Nigeria is still vulnerable to increases in food prices as well as shortages that are likely to occur in the long run. This is largely because the country still depends on food imports to address gaps.
In its COVID-19 policy response for Nigeria, the Alliance for a Green Revolution in Africa (AGRA) says the use of modern inputs is limited in the country, where less than 60 percent of farmers use fertilizer and improved seeds in their farming practices.
AGRA that is concerned with fulfilling the vision that Africa can feed itself and the world, transforming agriculture from a solitary struggle to survive to a business that thrives, points out that Nigeria’s food system is adversely affected by falling consumer and export demand.
While the food supply is exempt from restrictions, it is still affected by falling consumer incomes and other shocks resulting in 18% agri-food related GDP decline.
According to AGRA, challenges with infrastructure, and high transport costs will lead to higher costs and food waste due to post harvest losses and poor storage. Farmer level support and extension services are failing.
The first COVID-19 case was however, announced in Nigeria on February 27, 2020. Since then, the country’s economy, and the agriculture and food sectors have been affected.
A United Nations report ranked the 10 countries in the world most at-risk of famine; five of them are in Africa, and Nigeria is among. This “hunger pandemic” may ultimately create more fatalities than COVID-19 itself.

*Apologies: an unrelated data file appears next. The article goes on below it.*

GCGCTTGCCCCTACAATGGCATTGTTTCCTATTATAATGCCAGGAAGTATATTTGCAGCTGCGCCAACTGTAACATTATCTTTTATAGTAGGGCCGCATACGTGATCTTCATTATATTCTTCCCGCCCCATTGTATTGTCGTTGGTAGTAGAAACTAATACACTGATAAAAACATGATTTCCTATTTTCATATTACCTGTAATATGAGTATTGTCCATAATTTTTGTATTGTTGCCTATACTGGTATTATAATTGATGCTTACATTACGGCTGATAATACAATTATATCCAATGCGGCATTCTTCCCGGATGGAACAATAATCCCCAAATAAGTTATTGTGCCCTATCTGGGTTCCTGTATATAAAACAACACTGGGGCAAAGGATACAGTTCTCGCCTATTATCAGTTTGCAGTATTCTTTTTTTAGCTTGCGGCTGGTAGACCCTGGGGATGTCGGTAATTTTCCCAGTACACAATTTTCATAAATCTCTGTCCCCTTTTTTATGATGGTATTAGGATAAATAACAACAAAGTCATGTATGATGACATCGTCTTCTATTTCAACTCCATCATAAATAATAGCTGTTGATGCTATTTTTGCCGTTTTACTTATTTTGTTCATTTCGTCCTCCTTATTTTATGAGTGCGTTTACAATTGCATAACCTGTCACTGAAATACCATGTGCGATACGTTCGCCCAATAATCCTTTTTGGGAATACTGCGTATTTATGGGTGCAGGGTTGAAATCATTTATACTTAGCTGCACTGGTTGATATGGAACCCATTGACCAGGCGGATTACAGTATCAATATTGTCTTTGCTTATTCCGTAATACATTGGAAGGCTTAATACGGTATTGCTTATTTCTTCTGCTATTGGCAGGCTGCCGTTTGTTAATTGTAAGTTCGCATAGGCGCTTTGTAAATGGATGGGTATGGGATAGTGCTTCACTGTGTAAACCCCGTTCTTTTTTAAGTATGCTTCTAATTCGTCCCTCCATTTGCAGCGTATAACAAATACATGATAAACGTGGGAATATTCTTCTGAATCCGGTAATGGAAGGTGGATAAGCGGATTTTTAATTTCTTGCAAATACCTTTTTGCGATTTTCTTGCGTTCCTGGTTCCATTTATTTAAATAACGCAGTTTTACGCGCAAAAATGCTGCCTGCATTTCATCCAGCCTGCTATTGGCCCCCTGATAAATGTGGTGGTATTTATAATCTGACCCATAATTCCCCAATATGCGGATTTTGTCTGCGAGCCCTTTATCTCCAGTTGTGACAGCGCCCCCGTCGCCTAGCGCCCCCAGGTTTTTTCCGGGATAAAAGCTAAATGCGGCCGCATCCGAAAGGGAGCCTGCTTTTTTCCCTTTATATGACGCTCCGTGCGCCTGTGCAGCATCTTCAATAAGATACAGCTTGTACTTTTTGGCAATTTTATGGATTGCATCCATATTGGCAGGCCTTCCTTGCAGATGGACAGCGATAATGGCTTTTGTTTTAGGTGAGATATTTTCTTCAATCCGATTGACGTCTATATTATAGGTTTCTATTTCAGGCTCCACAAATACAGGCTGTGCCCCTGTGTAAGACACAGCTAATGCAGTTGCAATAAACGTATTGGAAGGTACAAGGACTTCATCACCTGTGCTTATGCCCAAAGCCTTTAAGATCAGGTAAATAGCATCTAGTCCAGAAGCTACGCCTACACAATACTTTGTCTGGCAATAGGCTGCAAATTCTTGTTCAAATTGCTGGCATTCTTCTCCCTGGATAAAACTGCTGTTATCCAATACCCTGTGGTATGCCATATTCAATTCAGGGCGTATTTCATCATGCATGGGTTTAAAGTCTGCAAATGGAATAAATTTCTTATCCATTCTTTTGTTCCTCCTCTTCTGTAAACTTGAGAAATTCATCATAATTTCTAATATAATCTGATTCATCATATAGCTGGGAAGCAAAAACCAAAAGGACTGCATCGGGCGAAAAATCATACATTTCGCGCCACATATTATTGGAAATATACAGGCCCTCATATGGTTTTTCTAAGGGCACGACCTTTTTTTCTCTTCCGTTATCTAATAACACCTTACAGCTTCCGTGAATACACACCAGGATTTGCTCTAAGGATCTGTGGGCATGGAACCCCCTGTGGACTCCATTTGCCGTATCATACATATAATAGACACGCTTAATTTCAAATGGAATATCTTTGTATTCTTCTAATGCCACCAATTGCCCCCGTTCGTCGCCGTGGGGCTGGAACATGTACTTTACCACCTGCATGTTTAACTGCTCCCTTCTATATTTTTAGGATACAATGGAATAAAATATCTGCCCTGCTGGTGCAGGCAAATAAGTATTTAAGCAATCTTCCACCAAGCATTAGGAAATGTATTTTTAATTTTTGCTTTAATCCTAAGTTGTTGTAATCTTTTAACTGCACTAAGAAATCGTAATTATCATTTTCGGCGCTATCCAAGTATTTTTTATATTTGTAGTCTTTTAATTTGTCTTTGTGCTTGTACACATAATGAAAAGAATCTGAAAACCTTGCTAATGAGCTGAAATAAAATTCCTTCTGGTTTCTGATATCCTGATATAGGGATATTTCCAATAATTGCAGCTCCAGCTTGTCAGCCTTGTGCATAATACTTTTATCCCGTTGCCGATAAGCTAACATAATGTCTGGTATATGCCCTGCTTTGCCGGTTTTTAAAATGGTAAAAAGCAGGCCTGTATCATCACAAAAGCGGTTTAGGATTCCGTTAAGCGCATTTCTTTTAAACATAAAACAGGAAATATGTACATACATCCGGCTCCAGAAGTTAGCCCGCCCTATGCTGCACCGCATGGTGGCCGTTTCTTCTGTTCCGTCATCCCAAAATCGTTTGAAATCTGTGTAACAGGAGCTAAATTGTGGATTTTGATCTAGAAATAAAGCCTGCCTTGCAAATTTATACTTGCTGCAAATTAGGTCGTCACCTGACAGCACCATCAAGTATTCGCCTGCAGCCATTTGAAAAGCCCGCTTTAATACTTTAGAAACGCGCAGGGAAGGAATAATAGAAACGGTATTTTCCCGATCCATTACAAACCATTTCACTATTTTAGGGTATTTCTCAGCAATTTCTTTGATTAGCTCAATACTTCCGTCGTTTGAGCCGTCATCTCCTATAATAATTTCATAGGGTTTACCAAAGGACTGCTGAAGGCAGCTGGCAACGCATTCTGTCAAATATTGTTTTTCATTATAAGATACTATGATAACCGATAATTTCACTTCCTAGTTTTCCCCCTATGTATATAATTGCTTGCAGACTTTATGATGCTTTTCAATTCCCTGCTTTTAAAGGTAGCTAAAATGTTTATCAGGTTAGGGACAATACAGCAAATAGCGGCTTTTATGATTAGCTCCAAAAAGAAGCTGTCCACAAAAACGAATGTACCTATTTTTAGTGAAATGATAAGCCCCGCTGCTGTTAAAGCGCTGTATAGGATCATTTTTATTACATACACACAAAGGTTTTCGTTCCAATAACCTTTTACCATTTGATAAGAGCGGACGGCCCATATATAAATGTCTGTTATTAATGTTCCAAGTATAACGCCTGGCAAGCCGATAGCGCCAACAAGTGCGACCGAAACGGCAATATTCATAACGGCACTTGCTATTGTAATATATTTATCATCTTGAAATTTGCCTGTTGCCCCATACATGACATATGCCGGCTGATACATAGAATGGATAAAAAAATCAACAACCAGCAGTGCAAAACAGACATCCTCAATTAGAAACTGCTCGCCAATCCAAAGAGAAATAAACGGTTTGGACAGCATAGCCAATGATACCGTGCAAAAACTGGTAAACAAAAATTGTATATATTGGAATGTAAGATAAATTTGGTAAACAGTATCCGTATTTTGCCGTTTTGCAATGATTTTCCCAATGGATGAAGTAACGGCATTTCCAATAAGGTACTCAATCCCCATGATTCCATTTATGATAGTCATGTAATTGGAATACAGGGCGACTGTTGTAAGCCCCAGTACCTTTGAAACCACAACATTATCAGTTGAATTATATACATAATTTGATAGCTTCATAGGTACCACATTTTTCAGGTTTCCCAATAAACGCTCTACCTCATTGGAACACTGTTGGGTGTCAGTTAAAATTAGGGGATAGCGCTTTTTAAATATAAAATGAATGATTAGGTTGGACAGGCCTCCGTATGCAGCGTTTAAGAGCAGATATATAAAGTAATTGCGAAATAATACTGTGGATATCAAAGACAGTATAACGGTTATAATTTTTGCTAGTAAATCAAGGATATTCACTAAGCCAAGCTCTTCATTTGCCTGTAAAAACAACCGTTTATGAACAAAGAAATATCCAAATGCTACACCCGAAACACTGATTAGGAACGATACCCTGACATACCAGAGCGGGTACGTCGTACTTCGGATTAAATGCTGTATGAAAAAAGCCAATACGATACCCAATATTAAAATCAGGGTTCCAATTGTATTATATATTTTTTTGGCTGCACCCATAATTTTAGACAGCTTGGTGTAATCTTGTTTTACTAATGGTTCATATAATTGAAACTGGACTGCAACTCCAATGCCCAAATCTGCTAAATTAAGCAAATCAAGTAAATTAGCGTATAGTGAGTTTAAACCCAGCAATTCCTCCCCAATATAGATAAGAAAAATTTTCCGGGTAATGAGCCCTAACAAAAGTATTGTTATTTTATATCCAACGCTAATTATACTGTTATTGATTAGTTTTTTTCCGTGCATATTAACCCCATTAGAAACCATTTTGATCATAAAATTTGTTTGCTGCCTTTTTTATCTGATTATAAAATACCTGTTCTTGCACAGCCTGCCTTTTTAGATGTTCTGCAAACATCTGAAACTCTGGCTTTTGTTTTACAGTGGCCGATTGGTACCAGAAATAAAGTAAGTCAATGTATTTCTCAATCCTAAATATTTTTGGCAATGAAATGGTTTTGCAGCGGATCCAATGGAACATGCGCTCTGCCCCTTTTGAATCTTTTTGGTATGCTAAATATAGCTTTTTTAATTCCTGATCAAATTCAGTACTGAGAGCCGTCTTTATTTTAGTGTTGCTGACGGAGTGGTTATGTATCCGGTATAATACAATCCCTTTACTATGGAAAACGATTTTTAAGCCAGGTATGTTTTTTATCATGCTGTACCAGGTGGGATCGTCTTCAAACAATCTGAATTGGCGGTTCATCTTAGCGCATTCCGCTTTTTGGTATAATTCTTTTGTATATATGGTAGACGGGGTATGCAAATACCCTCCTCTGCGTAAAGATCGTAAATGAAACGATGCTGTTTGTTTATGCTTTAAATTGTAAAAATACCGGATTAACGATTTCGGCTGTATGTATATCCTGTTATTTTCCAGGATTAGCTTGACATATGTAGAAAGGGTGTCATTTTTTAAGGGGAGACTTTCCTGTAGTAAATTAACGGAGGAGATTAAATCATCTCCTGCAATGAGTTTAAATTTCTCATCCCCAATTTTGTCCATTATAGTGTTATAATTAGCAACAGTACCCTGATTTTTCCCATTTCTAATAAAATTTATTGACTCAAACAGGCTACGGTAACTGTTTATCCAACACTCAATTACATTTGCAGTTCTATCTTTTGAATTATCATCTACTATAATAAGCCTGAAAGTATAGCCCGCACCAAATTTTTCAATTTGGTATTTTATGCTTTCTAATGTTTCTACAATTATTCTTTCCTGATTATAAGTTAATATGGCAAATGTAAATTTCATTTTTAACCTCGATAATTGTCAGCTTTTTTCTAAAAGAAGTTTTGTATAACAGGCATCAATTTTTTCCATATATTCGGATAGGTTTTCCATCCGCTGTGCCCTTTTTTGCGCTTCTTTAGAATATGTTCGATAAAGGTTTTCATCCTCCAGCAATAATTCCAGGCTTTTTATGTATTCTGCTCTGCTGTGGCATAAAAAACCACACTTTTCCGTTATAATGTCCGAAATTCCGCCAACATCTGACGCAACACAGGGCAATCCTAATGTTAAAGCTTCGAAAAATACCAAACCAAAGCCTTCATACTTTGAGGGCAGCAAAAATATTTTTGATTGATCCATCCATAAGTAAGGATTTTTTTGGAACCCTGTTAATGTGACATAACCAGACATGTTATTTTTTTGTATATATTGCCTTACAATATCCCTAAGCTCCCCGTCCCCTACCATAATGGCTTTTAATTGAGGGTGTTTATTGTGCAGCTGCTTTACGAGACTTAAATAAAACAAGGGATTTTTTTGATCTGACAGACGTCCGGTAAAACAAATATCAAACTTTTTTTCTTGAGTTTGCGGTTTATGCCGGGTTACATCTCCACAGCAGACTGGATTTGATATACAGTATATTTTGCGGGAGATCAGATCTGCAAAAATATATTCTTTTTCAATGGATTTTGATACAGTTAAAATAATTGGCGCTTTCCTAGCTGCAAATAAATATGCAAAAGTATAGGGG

Impact of COVID-19 in Nigeria GDP and economic growth
Initial estimates from the International Food Policy Research Institute (IFPRI) and the Central Bank of Nigeria (2020) indicate that Nigeria’s national GDP is estimated to fall by 38% during the five week lockdown, with an estimated $18 billion of lost GDP.
The same report indicates that poverty rates are likely to increase by 15%, putting another 30 million people below the poverty line.
This is largely due to a fall in tax revenues and lower trade-related tax collections due to reduced import demand.
With 2020 GDP estimated to fall sharply, many businesses and vulnerable people will require government support to cope and recover.
While it is estimated that the economy will gradually recover as restrictions are eased, the economic loses will remain, even with a fast recovery.
The fall in global oil prices that weakened demand for crude oil nationally and globally further aggravating Nigeria’s economic situation.
Trade and imports
Given the slowdown in global trade due to COVID-19 caused by constrained finances, disruptions in logistics and trade restrictions caused food and agricultural product prices to increase globally, which is damaging to import dependent countries.
According to AGRA, agriculture which accounts for about 20% of Nigeria’s GDP is estimated to decline by 12% or more due to the COVID-19 pandemic. This will reduce its contribution to the national GDP due to the threats of locust invasion which has led to massive crop destruction in some countries in East Africa.
The devaluation of Sub-Saharan Africa’s currencies is seeing the costs of imported inputs go up while making exports less competitive, impacting farmers’ finances.